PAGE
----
Monday, October 9, 2017

Book Review: How Hard Can It Be?

By Jami Deise

One of the many benefits of being a book reviewer is the opportunity to read books before they’re published. Usually a month or two before a book is released, the publisher will make it available to reviewers so they have enough time to read and write about it so the review is published around the same time the book is released. Never before, however, have I felt guilty about reading a book so far in advance of its release to U.S. readers.

Friends, Allison Pearson has written a sequel to her international blockbuster I Don’t Know How She Does It. The bad news is, it’s not available in the U.S until June 2018! The good news is, if you’re really desperate to read it, there seem to be third-party sellers on Amazon that can get it to you faster.

Didn’t publishers learn anything from Harry Potter?

Luckily for me, Melissa knows I Don’t Know How She Does It is one of my all-time favorite books, and she made sure I was one of the early reviewers to the sequel. Is it good enough to pay extra for a copy now rather than wait for its U.S. publication this summer? Maybe…

When we first met Kate Reddy in 2002, she was in her kitchen at two o’clock in the morning, trying to make store-bought pies look homemade for her daughter’s school’s bake sale. An enormously successful hedge-fund manager, Kate’s career was so all-encompassing that she barely had time for her small children, Emily and Ben, or her often-clueless, often-helpless husband Richard. In creating a new fund, Kate is thrown together with American Jack Abelhammer, and develops an enormous crush on him. But rather than throwing over hapless husband Richard—who can’t pull his own weight either at home or at the office—Kate quits her job and moves her family to the country so that Richard can bask in the glory of being the main family breadwinner.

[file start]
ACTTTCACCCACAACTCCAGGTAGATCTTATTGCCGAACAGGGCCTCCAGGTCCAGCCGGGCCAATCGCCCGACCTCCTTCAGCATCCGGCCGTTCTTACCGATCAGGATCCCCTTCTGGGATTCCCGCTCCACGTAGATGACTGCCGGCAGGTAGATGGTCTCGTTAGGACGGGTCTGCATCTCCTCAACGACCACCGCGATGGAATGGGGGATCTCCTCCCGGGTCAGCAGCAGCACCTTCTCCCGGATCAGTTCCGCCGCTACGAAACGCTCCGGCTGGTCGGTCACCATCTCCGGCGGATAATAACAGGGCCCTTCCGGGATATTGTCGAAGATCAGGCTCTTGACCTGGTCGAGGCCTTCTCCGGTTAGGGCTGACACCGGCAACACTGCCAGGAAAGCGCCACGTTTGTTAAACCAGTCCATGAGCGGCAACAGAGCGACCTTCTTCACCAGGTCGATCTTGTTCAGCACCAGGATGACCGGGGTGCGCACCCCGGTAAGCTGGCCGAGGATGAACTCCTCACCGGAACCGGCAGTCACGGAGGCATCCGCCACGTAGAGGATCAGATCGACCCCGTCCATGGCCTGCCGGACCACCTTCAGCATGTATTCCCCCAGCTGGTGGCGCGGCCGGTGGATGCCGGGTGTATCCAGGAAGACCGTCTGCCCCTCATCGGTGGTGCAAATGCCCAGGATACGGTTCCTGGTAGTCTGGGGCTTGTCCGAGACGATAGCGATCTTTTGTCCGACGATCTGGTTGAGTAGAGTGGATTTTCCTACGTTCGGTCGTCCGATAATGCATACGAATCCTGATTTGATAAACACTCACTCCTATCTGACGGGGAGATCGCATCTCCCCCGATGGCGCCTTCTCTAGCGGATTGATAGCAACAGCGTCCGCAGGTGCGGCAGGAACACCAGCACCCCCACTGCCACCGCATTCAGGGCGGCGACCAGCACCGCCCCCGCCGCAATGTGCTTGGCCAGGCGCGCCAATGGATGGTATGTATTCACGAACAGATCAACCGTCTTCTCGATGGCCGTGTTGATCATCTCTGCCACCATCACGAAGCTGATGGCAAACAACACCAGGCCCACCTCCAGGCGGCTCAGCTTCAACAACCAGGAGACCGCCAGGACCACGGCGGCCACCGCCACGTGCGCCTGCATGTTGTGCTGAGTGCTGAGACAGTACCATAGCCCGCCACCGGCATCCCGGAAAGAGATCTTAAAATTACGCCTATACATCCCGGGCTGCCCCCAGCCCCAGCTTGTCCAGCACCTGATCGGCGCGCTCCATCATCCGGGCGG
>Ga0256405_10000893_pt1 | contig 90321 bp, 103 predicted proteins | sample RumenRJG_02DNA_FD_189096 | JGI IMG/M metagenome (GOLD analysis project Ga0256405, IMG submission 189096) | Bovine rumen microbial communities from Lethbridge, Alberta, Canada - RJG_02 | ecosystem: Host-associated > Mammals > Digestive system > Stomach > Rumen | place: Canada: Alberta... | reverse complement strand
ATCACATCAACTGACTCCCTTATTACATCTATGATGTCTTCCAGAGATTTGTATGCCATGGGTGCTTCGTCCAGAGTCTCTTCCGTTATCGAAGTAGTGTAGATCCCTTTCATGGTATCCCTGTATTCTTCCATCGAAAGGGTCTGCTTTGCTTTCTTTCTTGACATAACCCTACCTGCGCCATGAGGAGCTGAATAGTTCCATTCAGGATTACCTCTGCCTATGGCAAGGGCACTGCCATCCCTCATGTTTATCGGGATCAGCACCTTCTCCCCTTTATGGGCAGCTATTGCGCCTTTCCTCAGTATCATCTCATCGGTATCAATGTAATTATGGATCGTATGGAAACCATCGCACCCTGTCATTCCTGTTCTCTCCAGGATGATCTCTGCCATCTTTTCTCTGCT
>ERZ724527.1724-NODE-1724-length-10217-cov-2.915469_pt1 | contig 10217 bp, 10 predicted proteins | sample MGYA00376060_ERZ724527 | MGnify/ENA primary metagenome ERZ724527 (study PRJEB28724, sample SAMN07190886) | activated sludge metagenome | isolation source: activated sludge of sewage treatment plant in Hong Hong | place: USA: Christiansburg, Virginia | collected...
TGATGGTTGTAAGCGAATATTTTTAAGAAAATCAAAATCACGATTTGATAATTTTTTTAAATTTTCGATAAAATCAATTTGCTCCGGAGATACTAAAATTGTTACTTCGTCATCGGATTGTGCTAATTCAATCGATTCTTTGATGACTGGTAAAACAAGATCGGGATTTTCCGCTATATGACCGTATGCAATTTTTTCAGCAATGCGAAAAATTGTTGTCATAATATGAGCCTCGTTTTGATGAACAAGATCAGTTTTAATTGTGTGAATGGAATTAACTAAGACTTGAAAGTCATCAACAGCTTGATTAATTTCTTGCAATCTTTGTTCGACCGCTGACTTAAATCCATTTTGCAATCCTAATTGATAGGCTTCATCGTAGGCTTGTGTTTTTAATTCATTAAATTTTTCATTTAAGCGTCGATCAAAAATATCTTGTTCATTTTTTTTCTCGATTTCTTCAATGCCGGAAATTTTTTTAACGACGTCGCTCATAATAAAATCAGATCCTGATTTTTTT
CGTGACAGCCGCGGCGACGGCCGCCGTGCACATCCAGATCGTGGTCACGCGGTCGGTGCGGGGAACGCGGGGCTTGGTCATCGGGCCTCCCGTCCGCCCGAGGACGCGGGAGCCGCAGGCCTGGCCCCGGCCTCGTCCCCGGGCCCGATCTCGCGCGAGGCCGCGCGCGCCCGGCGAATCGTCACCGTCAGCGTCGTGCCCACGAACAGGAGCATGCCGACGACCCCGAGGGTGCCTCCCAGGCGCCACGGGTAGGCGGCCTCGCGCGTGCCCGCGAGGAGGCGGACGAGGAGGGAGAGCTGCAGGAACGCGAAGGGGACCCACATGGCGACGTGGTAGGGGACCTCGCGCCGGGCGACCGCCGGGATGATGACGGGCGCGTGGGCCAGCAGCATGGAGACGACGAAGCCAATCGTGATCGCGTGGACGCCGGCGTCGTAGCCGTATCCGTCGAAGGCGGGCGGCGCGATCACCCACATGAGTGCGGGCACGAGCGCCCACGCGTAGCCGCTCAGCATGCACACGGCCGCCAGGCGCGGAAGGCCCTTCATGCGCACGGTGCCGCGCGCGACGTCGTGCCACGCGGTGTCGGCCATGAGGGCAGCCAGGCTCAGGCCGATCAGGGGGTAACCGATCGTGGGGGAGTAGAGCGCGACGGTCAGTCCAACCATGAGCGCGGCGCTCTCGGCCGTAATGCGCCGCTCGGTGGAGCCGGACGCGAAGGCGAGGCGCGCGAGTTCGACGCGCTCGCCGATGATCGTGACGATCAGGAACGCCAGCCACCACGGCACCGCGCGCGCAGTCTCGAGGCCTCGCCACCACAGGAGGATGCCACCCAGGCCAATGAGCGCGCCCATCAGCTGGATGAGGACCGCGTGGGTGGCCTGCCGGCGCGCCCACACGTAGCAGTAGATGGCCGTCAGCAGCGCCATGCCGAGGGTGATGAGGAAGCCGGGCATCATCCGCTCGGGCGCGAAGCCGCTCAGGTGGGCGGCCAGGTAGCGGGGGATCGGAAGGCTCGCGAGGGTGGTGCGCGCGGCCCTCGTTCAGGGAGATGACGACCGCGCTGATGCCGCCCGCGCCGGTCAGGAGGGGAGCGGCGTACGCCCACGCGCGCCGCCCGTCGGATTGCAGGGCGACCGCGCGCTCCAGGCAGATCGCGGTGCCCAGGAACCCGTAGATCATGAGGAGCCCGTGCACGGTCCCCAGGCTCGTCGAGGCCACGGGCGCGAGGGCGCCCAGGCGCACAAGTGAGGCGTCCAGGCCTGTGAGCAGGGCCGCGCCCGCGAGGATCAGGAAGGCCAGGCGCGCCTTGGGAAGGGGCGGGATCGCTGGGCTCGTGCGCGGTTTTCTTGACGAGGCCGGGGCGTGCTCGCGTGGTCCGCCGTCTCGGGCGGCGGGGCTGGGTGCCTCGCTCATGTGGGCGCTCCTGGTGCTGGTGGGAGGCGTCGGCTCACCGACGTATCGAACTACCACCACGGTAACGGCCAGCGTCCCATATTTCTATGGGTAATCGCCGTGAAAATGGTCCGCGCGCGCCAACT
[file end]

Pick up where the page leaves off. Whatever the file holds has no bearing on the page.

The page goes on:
Suffice it to say, as much as I loved this book, I hated the ending. The Sarah Jessica Parker theatrical version improved on it, but the sequel is based on the book, not the movie.

So what’s Kate been up to all these years?

Pearson may have been working on this sequel for a while, because in Kate’s world, it’s about 2012. Ben and Emily are teenagers, and Kate hasn’t been working. She’s still fixing up the fixer-upper she and Richard bought at the end of the first book.

In How Hard Can It Be?, Pearson continues her talent at capturing the zeitgeist, especially where teenagers are concerned. Emily, caught in a Mean Girls-like friendship, is obsessed with social media. Ben is obsessed with video games. Neither of them would be caught dead without their smart phone. (The U.S. obsession with extra-curricular activities doesn’t appear to have caught on in Kate’s British hamlet, however.)

Now 49, Kate is forced to find fulltime work because Richard, even more of a dunderhead than he was in Know, has lost his architect job and is pursuing a therapy degree. Not only does the degree cost a lot of money, but Richard must pay for his own therapy as part of training. In his spare time, he’s developed a very expensive cycling hobby.